Getting What You Want (Judges 14)

what-patients-want

Samson most certainly has a weakness, which shows to be his biggest problem. His weakness? Philistine women. In this chapter, we see his first recorded showing of this weakness. While he was in Timnah, Samson came across a Philistine woman. I’m sure she was very attractive, because he told his father, “Get her for me! She looks good to me.” (14:3, NLT). His parents tried to talk him out of it, but he wouldn’t have it. So Samson’s parents went to Timnah to get the woman to be their son’s wife. While traveling, Samson was attacked by a lion, which he defeated with his bare hands. He kept it a secret from everyone. During another trip to Timnah, for his wedding, Samson came across the lion’s dead body. He went to investigate and discovered that bees were now living inside it and had produced honey. He grabbed some and ate it on the way to Timnah. Samson made a wager with his groomsmen that they couldn’t figure out his riddle before the celebration was over. Then men spent days trying to figure it out. When they couldn’t, they went to Samson’s wife to have her make him tell them the answer. She persisted for days to try to get the answer from him. On the final day of the celebration, he told her the answer for the riddle. She told the men, and they came back to Samson with the correct answer. Samson then lost everything, including his wife.

Have you ever wanted something so bad you would do anything to get it? We pray and we pray for God to give us this thing we want so badly, and we get upset when God says “No”. The truth is that God doesn’t say “no” just because. Jesus said, “You fathers — if your children ask for a fish, do you give them a snake instead? Or if they ask for an egg, do you give them a scorpion? Of course not! So if you sinful people know how to give good gifts to your children how much more will your heavenly Father give the Holy Spirit to those who ask him.” (Luke 11:11-13, NLT). God wants to give us good gifts, not the ones that punish us. When we fight against Him, and take what we want anyway, the thing we want usually comes back to give us problems. Just like Samson. The woman he wanted, no matter what, ended up being his downfall.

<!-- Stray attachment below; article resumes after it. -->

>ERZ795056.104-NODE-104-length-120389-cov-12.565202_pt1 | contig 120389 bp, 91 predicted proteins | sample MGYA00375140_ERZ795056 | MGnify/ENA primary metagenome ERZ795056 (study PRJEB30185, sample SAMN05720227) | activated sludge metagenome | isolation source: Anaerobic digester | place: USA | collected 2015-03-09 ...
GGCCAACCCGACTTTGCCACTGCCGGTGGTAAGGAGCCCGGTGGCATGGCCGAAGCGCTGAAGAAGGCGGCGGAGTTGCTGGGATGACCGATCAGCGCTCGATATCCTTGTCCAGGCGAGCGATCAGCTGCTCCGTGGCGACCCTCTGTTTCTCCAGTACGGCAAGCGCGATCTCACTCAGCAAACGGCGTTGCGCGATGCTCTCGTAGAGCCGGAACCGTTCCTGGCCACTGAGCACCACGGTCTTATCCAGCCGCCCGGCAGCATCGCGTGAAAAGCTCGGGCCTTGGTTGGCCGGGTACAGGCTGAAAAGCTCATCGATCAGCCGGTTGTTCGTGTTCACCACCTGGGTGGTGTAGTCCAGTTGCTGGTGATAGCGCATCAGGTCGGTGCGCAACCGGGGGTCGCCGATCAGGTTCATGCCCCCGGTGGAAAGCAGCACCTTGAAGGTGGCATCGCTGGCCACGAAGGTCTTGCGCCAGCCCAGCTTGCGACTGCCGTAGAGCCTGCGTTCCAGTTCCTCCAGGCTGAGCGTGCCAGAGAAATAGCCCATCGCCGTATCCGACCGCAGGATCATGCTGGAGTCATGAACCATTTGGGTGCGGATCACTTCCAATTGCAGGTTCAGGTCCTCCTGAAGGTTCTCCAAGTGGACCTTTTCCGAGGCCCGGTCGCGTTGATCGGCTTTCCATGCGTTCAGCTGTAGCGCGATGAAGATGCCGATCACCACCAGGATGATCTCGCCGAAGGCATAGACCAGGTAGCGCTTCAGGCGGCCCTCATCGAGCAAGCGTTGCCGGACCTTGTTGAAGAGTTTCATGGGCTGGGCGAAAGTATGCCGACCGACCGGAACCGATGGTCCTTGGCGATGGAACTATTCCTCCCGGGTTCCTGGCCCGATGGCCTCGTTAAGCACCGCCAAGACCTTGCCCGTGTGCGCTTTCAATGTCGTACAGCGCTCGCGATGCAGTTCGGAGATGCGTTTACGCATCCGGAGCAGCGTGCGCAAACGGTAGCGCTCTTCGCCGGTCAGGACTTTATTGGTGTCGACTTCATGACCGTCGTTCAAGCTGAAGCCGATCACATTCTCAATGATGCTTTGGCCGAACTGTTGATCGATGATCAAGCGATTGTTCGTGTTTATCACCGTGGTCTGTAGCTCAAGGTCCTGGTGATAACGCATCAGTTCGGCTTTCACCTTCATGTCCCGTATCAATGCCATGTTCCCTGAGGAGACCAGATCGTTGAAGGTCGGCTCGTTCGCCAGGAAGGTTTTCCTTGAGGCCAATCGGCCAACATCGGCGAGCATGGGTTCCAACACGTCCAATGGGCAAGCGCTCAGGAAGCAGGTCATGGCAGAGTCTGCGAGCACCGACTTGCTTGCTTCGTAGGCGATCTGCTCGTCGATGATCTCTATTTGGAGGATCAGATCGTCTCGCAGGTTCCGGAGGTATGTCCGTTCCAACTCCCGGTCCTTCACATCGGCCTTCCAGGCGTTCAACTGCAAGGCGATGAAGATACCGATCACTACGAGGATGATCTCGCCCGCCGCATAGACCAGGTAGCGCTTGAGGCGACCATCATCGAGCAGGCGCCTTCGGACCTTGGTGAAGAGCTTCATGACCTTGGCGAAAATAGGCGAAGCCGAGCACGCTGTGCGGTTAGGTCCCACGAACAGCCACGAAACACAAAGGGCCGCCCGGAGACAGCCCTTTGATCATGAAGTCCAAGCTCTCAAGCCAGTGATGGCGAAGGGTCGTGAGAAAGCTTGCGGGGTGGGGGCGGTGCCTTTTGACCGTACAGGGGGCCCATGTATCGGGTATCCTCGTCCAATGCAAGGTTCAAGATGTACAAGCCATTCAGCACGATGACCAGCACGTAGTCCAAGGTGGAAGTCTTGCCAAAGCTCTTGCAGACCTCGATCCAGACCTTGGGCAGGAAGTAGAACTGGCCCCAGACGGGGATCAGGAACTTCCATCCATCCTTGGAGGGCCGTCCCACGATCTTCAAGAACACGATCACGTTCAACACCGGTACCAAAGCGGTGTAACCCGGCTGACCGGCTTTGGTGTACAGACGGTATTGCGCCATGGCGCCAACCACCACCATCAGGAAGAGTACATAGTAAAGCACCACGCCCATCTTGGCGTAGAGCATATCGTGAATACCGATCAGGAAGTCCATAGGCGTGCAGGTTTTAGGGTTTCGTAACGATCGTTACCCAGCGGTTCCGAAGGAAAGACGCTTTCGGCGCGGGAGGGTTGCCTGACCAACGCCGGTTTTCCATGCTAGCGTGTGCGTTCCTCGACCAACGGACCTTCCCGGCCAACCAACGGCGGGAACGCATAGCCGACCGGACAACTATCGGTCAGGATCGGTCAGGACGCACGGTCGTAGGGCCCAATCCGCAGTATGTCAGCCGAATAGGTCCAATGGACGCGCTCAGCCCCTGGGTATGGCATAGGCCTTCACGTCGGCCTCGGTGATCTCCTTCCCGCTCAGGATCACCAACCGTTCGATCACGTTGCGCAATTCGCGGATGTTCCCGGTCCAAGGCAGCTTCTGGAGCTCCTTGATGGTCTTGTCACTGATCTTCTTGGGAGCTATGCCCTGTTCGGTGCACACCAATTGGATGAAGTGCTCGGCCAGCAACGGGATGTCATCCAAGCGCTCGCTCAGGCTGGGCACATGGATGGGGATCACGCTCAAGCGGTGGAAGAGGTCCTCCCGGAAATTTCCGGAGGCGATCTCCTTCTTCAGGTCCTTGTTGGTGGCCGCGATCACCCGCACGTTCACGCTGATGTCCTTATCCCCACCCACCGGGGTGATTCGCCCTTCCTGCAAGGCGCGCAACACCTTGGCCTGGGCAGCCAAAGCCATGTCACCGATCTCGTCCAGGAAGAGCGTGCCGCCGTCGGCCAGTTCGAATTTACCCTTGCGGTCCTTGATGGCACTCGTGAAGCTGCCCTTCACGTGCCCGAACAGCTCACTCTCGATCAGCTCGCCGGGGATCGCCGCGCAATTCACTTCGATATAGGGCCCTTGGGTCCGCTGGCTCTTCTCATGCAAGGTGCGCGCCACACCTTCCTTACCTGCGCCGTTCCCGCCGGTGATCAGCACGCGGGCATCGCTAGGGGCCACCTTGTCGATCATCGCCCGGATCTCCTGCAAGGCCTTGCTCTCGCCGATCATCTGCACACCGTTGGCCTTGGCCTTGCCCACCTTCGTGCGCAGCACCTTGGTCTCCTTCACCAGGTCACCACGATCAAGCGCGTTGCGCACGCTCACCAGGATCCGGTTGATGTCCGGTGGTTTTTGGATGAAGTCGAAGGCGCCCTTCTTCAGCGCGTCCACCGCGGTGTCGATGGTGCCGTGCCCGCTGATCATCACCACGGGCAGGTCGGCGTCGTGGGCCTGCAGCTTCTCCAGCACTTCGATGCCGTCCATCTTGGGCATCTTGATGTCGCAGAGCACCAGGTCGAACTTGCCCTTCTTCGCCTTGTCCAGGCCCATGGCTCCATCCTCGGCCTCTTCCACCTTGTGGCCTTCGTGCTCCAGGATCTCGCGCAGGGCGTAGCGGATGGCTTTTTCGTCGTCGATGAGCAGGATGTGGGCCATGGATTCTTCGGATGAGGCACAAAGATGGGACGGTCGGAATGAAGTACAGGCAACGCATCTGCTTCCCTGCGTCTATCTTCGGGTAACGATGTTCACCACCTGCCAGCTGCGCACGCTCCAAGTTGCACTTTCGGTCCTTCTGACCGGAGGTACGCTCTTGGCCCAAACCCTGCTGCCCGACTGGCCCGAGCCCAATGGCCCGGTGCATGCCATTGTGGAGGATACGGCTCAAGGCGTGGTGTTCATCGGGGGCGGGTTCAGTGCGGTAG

Are you fighting God for what you want? I know I do it, and I might even be doing it now. The truth is that God doesn’t want to give us gifts that will destroy us. He wants to shower blessings on His people. We must be content with what God has given us, and if He says “no”, there is probably a good reason for this. So trust God. He knows what is best.

Also in this series

 

Psalms to Pray: Psalm 69-72

Advertisements

It Takes Sacrifice (Judges 11)

images (1)

Today’s chapter has two distinct sections. The first section we see the life of the next Judge of Israel, Jephthah. We see that he is a illegitimate child, and was chased away by his father’s “actual” sons. But during the oppression by the Ammonites that we read about yesterday, the sons of Gilead came back to Jephthah and asked him to rule over them and lead them in battle. In the second section we see a prayer from Jephthah. He prayed, “If you give me victory over the Ammonites, I will give to the Lord whatever comes out of my house to meet me when I return in triumph. I will sacrifice it as a burnt offering.” (11:30-31, NLT). Upon returning home, Jephthah’s daughter, his only child, came out of the house celebrating her father’s victory. After telling her what he must now do, he sent her away for two months to grieve over the rest of her life and the fact she wouldn’t ever have children.

In order to receive blessing from God, a sacrifice must be made. The bigger the blessing, the more costly the sacrifice. The book of Leviticus is full of directions for sacrifice, what to sacrifice for which situation. But here, Jephthah gave a fairly open ended sacrifice. He wasn’t simply asking for victory over the Ammonites, he was also asking for God to come back to the nation of Israel. So the sacrifice had to be large. Jephthah was going to have to give up his one and only child for the salvation of the Israelites. Sounds a little familiar doesn’t it?

“For what the Law could not do, weak as it was through the flesh, God did: sending His own Son in the likeness of sinful flesh and as an offering for sin, …” (Romans 8:3, NASB). There is no amount of sacrifice that we could give to overcome our sin, because the sacrifice was more than anyone could give. So God did what no man could do; He gave the greatest sacrifice so we could receive the greatest blessing of all time. Jesus did not die simply because it was in God’s plan. He died because God loved you and me so much that He wanted to gives us a way to be with Him.

Life is hard, and to receive blessing will take sacrifice. But thank goodness the price has been paid for our sins.

Also in this series

 

Psalms to Pray: Psalm 61-65